The number of CVE for contemporary operating systems is increasing. The code of these systems is getting more and more complex (see e.g. systemd). At the same time, we contain each service into their own virtual machine (or container in case we're low on resources). The question is: do we need a full general purpose operating system for each service?
We can instead apply software engineering best practises (abstraction and composition), and specialise the operating system at compile time, composed of a set of libraries. The resulting single purpose virtual machine is roughly two orders of magnitude smaller (by providing the same intended functionality) -- this decreases the maintenance overhead (why should an authoritative nameserver include an ssl implementation, which I need to update whenever security advisories are published for the ssl implementation), and reduces the attack surface.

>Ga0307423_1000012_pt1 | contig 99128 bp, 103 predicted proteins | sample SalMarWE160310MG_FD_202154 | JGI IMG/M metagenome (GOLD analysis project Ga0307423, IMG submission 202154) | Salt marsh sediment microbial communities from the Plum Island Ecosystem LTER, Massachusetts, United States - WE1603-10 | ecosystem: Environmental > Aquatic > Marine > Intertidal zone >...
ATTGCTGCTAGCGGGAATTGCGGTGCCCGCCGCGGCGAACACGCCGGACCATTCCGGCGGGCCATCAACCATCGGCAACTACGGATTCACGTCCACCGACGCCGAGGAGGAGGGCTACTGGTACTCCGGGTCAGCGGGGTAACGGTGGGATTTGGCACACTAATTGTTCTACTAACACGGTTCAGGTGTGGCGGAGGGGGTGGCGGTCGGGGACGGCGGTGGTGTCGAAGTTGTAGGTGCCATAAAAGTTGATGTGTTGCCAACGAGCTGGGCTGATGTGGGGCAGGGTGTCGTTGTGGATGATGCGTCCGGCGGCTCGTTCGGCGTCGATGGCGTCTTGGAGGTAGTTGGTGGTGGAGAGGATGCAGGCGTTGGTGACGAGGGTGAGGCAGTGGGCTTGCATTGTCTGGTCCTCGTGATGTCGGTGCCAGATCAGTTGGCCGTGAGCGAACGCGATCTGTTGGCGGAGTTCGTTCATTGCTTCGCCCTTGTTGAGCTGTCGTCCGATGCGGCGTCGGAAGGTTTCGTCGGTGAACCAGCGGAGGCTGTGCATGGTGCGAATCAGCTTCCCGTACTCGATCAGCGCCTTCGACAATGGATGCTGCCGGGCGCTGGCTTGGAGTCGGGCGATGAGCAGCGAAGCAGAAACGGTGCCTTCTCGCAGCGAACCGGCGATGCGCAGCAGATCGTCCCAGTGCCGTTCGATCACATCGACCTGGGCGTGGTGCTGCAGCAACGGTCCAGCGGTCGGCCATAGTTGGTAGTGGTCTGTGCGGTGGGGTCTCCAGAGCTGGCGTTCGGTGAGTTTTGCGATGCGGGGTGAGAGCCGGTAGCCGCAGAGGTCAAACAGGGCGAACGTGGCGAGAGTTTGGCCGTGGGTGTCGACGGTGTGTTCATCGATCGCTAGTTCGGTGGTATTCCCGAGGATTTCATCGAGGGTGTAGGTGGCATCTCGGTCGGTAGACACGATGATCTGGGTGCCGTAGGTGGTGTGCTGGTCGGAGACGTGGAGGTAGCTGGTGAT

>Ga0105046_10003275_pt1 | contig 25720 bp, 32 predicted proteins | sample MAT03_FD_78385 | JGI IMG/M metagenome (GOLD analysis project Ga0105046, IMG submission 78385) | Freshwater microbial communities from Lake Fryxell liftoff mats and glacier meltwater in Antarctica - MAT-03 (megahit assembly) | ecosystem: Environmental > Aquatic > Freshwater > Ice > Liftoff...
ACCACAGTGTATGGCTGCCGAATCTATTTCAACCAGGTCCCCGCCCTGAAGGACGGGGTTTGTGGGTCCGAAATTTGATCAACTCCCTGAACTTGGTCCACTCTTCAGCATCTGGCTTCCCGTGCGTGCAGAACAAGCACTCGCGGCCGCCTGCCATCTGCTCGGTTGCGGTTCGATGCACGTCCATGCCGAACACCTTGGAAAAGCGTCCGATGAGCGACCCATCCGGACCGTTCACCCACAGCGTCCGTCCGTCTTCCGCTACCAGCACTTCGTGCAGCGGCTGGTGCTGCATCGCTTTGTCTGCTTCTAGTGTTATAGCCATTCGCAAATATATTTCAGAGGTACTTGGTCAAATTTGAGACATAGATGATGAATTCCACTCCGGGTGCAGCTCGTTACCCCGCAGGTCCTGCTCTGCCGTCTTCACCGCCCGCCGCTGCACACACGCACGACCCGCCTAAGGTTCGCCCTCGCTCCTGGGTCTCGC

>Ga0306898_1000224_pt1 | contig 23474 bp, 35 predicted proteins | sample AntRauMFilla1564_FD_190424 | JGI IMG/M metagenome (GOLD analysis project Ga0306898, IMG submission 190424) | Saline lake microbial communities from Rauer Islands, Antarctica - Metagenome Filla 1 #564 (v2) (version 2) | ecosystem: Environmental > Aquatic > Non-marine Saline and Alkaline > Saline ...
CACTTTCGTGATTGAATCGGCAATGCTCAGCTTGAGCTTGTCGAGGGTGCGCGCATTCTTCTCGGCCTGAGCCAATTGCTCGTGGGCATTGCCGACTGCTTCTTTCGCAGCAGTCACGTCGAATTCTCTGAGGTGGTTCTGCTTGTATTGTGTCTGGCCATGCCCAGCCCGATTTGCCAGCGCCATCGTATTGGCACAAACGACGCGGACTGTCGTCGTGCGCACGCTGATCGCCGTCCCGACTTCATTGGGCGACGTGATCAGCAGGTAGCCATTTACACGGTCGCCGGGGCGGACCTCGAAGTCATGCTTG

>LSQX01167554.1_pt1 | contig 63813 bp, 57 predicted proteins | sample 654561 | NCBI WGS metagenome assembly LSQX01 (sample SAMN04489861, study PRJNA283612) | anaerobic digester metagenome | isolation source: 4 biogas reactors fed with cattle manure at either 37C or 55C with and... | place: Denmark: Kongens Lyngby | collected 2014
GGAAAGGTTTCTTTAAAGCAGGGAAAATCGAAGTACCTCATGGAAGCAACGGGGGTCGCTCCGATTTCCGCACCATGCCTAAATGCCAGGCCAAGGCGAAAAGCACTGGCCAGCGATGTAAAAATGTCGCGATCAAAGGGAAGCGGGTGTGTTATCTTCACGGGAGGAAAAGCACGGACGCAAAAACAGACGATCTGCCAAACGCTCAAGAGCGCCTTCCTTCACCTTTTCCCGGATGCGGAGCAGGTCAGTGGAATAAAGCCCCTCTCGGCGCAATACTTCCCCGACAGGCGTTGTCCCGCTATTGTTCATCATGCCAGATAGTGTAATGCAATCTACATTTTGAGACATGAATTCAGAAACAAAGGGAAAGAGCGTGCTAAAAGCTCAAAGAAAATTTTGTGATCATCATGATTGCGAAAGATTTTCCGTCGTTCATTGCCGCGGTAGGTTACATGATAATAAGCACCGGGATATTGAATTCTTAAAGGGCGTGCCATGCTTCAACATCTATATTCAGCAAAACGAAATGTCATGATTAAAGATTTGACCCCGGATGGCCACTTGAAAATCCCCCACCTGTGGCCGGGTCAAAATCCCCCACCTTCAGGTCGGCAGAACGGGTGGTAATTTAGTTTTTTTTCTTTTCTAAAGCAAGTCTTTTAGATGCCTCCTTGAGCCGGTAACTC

Additionally, instead of using a very low level programming language where everybody can easily make mistakes, why not use a high level language (reducing the attack vectors)?
I'll introduce MirageOS, an operating system based on OCaml, and give an overview of recent developments: a mechanism for resource sharing, a DNS recursive resolver, a major OS release with improved APIs), and what still needs work (such as GUI, more protocols, ....
Websites: https://hannes.nqsb.io https://mirage.io
- Saturday Aug. 26 18:30 - 19:30